On Friday we’ll commemorate the National Day of Mourning. Held annually in Canada on April 28, it’s an occasion to pay tribute to those who died or who were injured on the job. It’s also a day to remind ourselves of the importance of health and safety at work.
The latest numbers show that 852 people in Canada died in the workplace in 2015, fifteen of whom were aged between 15 and 24 years old. That’s on top of hundreds of thousands of workplace injuries, occupational illnesses, and incidents that aren’t even reported.
Finally, we can’t forget about all the parents, friends, co-workers and countless others who are impacted when someone they know falls victim to a workplace accident.
So in the spirit of solidarity, here are four ways you can commemorate the National Day of Mourning.
- Pause for a minute of silence at 11:00 a.m. on April 28
In some workplaces, everyone stops at 11:00 a.m. on April 28 to observe a minute of silence in remembrance of those we lost.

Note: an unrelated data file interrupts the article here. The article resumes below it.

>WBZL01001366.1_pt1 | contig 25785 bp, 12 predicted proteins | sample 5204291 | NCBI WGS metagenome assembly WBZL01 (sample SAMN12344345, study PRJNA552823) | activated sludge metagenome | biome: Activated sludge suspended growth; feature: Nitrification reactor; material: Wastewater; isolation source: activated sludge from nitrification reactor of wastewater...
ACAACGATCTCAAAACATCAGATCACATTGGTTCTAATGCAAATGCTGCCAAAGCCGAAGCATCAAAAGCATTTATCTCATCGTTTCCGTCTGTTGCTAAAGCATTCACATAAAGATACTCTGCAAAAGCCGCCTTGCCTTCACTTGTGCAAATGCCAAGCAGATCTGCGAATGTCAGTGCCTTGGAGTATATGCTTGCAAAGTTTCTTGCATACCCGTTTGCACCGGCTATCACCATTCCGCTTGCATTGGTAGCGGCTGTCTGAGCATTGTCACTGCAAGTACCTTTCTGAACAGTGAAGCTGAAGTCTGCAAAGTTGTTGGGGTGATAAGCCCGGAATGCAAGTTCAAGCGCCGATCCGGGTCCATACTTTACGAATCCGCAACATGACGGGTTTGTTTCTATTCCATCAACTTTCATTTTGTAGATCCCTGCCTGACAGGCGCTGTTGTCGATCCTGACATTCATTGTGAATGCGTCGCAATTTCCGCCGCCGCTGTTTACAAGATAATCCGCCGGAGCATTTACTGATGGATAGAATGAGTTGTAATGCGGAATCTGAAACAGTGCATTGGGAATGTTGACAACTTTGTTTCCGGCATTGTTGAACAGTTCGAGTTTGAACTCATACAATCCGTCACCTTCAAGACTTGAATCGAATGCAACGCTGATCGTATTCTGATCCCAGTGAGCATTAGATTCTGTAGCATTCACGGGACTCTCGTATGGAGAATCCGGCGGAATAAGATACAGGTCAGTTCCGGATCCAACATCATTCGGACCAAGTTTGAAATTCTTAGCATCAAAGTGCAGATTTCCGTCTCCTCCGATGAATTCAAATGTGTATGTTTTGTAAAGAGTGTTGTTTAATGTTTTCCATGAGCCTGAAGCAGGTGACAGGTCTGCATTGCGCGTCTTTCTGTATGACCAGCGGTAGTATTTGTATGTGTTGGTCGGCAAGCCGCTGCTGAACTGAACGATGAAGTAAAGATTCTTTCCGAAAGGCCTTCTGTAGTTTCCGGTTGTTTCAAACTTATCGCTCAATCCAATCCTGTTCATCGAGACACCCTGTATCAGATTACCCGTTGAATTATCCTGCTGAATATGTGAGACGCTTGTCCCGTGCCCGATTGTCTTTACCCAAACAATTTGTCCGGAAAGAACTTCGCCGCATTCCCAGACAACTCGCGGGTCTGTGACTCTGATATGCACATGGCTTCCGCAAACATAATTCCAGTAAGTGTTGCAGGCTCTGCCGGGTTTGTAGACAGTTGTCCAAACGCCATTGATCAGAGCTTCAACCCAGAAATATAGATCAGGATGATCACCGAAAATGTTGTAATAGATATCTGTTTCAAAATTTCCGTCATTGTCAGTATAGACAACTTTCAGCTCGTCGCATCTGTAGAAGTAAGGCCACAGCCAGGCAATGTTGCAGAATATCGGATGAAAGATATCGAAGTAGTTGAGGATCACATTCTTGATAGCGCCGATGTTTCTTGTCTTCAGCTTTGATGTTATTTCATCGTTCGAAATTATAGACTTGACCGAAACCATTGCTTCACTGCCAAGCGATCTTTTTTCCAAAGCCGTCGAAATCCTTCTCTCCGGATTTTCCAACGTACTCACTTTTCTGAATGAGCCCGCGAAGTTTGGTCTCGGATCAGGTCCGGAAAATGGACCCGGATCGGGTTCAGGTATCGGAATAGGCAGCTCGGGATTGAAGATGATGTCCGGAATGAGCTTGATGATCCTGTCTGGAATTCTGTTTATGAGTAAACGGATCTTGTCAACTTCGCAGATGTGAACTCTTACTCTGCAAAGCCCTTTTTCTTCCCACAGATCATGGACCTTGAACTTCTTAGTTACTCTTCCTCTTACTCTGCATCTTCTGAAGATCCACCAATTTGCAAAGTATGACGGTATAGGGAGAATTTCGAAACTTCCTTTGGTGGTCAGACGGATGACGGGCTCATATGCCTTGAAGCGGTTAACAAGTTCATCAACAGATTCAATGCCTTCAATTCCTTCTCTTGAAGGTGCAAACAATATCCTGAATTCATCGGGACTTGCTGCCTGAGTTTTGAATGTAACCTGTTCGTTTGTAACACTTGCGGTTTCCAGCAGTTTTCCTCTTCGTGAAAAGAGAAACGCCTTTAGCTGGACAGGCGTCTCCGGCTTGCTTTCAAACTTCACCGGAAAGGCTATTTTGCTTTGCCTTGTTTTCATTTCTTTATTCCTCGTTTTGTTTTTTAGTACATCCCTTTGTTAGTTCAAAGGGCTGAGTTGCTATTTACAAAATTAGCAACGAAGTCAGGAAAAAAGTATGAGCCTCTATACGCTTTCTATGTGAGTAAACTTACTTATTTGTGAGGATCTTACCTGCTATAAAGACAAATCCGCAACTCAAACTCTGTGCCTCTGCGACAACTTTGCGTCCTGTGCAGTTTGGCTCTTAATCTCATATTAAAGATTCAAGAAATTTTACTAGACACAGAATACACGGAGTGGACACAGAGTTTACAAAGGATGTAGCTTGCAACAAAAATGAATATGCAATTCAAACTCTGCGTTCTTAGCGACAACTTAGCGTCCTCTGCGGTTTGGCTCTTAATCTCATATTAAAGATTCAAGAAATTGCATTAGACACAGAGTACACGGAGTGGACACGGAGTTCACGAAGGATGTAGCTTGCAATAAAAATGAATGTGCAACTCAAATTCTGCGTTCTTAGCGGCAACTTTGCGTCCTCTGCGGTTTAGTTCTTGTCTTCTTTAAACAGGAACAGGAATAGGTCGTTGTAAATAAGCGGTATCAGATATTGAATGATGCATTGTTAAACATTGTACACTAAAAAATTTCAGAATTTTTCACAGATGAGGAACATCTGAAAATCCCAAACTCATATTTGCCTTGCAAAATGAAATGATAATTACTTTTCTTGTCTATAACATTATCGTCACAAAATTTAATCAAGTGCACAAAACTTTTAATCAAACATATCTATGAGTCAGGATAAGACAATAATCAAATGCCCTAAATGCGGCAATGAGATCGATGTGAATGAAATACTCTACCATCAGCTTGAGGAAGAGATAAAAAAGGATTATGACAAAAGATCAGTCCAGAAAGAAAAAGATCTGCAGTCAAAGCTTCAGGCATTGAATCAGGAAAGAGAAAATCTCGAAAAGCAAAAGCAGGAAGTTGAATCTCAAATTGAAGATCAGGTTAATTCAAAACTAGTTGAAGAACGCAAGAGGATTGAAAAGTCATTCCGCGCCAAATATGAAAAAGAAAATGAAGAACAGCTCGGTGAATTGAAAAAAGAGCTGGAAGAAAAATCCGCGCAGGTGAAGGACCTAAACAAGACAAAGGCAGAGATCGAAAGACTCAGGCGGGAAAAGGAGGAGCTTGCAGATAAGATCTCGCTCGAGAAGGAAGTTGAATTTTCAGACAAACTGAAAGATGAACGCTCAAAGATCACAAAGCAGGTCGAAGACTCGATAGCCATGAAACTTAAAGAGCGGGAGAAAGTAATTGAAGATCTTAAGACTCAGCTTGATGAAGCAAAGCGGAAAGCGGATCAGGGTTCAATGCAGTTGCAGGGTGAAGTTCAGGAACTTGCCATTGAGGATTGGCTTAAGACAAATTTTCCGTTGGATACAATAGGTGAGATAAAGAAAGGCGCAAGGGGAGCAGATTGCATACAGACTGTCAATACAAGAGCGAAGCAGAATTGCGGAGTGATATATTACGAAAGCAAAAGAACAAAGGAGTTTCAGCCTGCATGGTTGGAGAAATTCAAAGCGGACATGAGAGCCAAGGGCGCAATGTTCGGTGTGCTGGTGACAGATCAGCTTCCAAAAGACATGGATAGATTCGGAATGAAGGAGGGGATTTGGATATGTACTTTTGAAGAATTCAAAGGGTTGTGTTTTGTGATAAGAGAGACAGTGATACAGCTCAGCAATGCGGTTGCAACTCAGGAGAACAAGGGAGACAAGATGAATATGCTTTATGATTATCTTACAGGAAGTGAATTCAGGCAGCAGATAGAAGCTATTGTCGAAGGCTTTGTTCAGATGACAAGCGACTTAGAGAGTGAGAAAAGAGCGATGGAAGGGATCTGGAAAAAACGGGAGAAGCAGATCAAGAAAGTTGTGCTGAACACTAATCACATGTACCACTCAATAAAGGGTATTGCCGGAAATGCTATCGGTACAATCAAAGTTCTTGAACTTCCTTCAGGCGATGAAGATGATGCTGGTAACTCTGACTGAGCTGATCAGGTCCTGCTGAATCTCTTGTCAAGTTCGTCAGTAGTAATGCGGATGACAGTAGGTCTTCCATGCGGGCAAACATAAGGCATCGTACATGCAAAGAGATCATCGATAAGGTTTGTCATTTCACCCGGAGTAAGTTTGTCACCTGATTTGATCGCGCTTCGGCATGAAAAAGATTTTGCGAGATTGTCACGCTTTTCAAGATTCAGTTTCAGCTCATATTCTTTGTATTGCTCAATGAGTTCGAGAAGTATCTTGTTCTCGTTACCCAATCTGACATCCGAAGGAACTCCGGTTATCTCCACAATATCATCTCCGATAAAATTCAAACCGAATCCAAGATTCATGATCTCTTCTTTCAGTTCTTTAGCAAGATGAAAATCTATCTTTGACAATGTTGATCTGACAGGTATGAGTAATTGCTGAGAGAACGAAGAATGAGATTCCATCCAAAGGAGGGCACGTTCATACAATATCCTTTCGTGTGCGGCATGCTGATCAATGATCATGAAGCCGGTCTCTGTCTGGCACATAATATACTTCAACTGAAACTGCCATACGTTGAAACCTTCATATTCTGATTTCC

- Wear dark clothing, a black ribbon or a commemorative pin
Many show up to work on April 28 wearing black to honour those who passed. Others simply wear a black ribbon or a combative pin.
- Take part in a commemoration ceremony or lay a wreath
Commemoration ceremonies will take place across Canada on the morning of the National Day of Mourning. If you can make it to one of the ceremonies, you can also lay a wreath at one of the monuments dedicated to workers.
- Renew your commitment to prevention
Renewing your commitment to prevention means learning more about health and safety, including new issues like mental health in the workplace. Teamsters Canada launched MakeItMandatory.ca in 2015, which features videos on the topic and a call to make mental health support mandatory in workplaces.